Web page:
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 Table of Contents  
ORIGINAL ARTICLE
Year : 2019  |  Volume : 2  |  Issue : 1  |  Page : 17-21

Is neck roentgenogram essential for airway assessment in thyroid swelling? A 3-year audit in a tertiary care centre


Department of Anaesthesiology, K S Hegde Medical Academy, Mangalore, Karnataka, India

Date of Web Publication25-Apr-2019

Correspondence Address:
Dr. Balaram Chandana
#28, 2nd Main, Amarjyothi Layout, Anand Nagar, R T Nagar Post, Bengaluru - 560 032, Karnataka
India
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Source of Support: None, Conflict of Interest: None


DOI: 10.4103/ARWY.ARWY_7_19

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  Abstract 


Introduction: Thyroid swelling leading to airway compromise offers a challenge to the anaesthesiologist. Neck roentgenograms are routinely done as a part of preanaesthetic evaluation in thyroid swellings in our institute. With this audit, we wished to analyse whether routine neck roentgenograms had any role in the airway assessment and management for thyroidectomy. Methodology: After obtaining clearance from the Institutional Ethics Committee, data of all patients who underwent thyroidectomy under general anaesthesia between January 2015 and December 2017 were collected from the Medical Records Department. We collected demographic details along with the details of anaesthetic management of these patients. Our primary objective was to know whether neck roentgenogram was essential in thyroidectomy, and the secondary objective was to analyse the airway management in these patients. Qualitative data were represented as frequencies and percentages and quantitative data as mean and standard deviation. Chi-square test was used to compare the qualitative variables and t-test for quantitative variables, and P < 0.05 was considered statistically significant. Results: A total of 317 thyroidectomies were conducted in our hospital between January 2015 and December 2017. Neck X-ray was done in 275 patients (86.75%), whereas the X-ray was not found or documented in 15 patients (5.45%). X-rays of only 42 patients (16.15%) had positive findings. In 66.7% of the cases with positive finding on neck X-ray, airway was managed with direct laryngoscopy and intubation without any difficulty. Conclusion: We conclude that neck roentgenographs are not a sensitive method for predicting difficult airway in patients with thyroid swelling and could be avoided in routine practice to decrease radiation exposure.

Keywords: Difficult airway prediction, goitre, neck roentgenograph, thyroidectomy


How to cite this article:
Sumalatha RS, Chandana B, Siri K. Is neck roentgenogram essential for airway assessment in thyroid swelling? A 3-year audit in a tertiary care centre. Airway 2019;2:17-21

How to cite this URL:
Sumalatha RS, Chandana B, Siri K. Is neck roentgenogram essential for airway assessment in thyroid swelling? A 3-year audit in a tertiary care centre. Airway [serial online] 2019 [cited 2019 Jun 17];2:17-21. Available from: http://www.arwy.org/text.asp?2019/2/1/17/257051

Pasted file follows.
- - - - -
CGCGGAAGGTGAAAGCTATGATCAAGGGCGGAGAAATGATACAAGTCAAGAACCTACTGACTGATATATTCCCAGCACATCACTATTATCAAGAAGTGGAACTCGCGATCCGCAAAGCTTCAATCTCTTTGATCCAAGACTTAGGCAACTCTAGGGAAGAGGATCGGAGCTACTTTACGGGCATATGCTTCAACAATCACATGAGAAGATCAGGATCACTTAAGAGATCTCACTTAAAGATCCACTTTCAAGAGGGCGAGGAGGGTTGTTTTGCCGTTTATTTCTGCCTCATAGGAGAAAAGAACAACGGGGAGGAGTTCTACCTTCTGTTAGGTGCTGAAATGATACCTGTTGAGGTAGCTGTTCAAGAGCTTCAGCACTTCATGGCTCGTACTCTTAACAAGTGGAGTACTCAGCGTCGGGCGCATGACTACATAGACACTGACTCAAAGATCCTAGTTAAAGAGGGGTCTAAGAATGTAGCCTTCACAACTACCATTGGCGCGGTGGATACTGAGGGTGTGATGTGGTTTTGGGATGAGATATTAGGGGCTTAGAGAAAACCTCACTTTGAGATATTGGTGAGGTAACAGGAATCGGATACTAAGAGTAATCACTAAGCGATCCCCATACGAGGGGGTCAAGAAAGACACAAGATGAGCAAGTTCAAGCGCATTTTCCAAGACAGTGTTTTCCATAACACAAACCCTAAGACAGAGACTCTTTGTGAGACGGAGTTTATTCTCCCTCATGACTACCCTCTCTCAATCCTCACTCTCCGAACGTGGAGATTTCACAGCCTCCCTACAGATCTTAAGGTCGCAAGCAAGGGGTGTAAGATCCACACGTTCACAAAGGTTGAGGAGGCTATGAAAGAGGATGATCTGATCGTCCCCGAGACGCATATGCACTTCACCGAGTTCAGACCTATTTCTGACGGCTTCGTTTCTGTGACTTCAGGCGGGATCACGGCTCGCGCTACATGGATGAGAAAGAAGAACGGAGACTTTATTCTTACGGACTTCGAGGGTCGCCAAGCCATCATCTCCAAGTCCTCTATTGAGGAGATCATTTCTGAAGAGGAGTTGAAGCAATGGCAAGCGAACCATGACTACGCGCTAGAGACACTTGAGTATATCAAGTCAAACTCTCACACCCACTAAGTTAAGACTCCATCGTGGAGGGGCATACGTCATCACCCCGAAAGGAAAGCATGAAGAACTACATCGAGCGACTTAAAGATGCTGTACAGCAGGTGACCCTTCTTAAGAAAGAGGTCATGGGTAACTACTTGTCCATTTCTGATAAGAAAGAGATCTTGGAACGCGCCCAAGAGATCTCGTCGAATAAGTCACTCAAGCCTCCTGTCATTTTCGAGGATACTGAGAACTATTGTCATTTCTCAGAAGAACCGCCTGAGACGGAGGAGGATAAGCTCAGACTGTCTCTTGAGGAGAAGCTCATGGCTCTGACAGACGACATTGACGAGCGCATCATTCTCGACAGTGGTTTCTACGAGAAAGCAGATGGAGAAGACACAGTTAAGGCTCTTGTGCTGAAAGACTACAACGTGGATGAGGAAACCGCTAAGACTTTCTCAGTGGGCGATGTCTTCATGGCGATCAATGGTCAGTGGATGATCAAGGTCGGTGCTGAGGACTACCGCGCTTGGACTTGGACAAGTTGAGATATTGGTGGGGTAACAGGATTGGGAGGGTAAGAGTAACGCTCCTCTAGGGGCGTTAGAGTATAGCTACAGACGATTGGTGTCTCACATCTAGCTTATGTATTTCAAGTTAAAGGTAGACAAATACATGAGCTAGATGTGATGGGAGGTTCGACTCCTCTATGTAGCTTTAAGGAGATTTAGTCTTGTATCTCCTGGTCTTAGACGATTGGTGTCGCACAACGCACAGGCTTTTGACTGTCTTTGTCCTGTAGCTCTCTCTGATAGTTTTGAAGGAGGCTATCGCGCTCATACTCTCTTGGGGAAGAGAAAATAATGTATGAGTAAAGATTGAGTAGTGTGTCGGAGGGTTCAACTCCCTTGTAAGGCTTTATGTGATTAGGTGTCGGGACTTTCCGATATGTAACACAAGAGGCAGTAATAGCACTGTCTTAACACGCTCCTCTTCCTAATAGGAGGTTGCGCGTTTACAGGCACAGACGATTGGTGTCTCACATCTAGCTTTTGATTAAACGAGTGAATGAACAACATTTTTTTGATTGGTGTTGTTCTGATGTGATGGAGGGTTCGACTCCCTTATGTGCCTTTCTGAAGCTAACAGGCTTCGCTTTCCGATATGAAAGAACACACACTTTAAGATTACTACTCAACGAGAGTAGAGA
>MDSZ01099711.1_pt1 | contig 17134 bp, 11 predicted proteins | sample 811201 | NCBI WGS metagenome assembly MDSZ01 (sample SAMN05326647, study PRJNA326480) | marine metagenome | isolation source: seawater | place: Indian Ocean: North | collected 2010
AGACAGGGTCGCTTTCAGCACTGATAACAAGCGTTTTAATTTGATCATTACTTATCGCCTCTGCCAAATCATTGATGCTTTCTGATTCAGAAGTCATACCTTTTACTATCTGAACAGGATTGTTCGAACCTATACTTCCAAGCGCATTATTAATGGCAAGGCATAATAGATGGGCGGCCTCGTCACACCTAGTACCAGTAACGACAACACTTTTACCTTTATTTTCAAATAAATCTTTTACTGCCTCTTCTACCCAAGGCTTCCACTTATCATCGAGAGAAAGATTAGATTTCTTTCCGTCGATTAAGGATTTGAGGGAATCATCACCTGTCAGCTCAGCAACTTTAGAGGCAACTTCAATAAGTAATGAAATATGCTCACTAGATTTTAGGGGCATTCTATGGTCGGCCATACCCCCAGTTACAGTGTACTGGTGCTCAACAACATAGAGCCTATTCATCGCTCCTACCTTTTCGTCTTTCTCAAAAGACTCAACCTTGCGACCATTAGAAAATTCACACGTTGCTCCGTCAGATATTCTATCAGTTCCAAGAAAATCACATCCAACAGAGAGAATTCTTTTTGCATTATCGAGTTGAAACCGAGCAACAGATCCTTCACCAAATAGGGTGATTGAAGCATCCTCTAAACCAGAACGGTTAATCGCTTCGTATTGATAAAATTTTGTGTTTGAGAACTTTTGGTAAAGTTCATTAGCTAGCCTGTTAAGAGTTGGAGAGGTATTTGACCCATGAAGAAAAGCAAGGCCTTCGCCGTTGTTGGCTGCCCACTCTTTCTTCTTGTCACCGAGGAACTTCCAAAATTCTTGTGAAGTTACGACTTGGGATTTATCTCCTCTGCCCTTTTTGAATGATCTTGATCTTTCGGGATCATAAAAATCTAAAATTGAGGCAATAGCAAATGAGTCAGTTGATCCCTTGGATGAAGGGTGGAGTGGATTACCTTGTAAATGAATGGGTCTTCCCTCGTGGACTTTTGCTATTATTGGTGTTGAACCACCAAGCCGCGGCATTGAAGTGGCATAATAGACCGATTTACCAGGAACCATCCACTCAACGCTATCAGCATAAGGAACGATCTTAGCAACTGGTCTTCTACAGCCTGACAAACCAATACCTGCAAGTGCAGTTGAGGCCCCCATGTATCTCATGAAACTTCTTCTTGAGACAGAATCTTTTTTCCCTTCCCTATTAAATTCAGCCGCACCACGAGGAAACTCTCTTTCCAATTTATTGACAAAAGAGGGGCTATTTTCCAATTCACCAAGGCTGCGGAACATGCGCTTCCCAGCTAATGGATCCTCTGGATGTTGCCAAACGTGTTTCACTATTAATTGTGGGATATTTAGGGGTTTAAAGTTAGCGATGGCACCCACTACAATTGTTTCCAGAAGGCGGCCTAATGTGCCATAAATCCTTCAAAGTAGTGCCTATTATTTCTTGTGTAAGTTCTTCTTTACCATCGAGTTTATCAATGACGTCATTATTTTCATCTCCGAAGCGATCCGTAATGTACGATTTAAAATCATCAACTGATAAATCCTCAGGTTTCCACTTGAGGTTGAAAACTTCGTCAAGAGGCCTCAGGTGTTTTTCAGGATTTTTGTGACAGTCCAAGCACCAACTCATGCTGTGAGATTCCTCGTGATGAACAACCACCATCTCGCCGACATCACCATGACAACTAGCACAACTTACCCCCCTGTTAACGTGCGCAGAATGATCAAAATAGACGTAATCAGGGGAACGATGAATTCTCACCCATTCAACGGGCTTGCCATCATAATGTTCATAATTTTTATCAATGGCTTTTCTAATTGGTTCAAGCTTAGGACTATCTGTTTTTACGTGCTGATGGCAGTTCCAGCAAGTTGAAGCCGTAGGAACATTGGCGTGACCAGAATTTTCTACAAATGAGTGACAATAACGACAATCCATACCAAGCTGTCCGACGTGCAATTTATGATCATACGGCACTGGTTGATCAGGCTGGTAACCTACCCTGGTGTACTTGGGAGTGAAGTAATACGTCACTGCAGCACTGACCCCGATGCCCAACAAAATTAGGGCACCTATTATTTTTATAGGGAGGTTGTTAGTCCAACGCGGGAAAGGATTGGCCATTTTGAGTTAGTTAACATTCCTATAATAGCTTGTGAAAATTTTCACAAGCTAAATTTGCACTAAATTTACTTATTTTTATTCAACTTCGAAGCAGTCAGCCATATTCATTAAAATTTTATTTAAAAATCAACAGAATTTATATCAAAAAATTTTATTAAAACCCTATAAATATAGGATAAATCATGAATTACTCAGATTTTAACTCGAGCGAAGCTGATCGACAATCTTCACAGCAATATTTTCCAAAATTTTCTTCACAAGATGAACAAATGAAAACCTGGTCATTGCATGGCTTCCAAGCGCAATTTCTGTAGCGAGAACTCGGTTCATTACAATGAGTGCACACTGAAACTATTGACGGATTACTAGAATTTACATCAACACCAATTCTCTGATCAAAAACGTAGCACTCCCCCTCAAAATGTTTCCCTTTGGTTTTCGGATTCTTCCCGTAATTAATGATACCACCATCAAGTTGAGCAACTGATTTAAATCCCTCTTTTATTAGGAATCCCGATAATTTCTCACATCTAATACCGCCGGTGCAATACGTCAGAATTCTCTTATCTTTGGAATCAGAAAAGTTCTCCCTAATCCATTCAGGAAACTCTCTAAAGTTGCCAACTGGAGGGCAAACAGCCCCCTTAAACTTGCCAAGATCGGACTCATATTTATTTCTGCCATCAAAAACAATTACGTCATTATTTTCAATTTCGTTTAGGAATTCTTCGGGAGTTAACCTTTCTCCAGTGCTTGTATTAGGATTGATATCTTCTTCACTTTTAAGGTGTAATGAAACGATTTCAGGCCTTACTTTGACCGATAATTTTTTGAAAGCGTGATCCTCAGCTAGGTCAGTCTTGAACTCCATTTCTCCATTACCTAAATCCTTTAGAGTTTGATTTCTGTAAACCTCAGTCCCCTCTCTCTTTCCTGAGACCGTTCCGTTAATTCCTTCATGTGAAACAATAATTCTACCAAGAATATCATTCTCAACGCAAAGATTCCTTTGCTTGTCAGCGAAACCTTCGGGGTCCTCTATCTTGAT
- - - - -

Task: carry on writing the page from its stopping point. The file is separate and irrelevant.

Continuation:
Introduction Top


Thyroid swelling leading to airway compromise often poses a challenge to the anaesthesiologist. Difficult intubation (DI) in surgical patients undergoing thyroidectomy under general anaesthesia is estimated at 1.5%–13%.[1],[2] Thyroid swellings are associated with a distorted airway due to tracheal deviation, compression or both, making intubation and rigid laryngoscopy difficult. These patients need a thorough clinical airway examination and a meticulously planned airway management strategy to prevent catastrophic adverse effects. Various techniques have been developed to assess airway compromise in patients with thyroid swelling. Although neck roentgenogram is the most common method, its efficacy in predicting a difficult airway is at times doubtful.[1],[2],[3] Preoperative risk factors such as a large goitre or a long-standing goitre are commonly associated with tracheal narrowing and/or deviation. Many years down the line, we still cannot claim with certainty that a particular method of preoperative evaluation of the airway has the highest predictive value in assessing the possibility of DI because there are not enough well-documented studies addressing this issue.[3]

In our institute, anteroposterior and lateral neck roentgenographs are routinely performed in all patients undergoing thyroid surgeries, which might expose patients to unnecessary radiation besides the additional expenditure to the patient. We conducted this study with the hypothesis that anteroposterior and lateral neck roentgenograms advised for all thyroid swellings cannot definitely predict a difficult airway and can be excluded in certain cases. We aimed to find out if these roentgenographs had any role in predicting difficulty in endotracheal intubation.


  Methodology Top


A retrospective observational study was conducted in a tertiary care hospital in January 2019 after obtaining Institutional Ethics Committee clearance. The study population included patients who underwent thyroid surgery from January 2015 to December 2017. Patient records were obtained from the medical records department, and the study did not involve any patient interaction or intervention. As we did not include any information that would have disclosed the identity of the patient, we did not seek patient consent. Statistical analysis was performed by SPSS software (Version 17.0, SPSS Inc., Chicago, IL, USA). It was considered statistically significant (all two-tailed) with P < 0.05. Qualitative data were represented as frequencies and percentages and quantitative data as mean and standard deviation (SD). Chi-square test was used to compare the qualitative variables and t-test for quantitative variables, and P < 0.05 was considered statistically significant.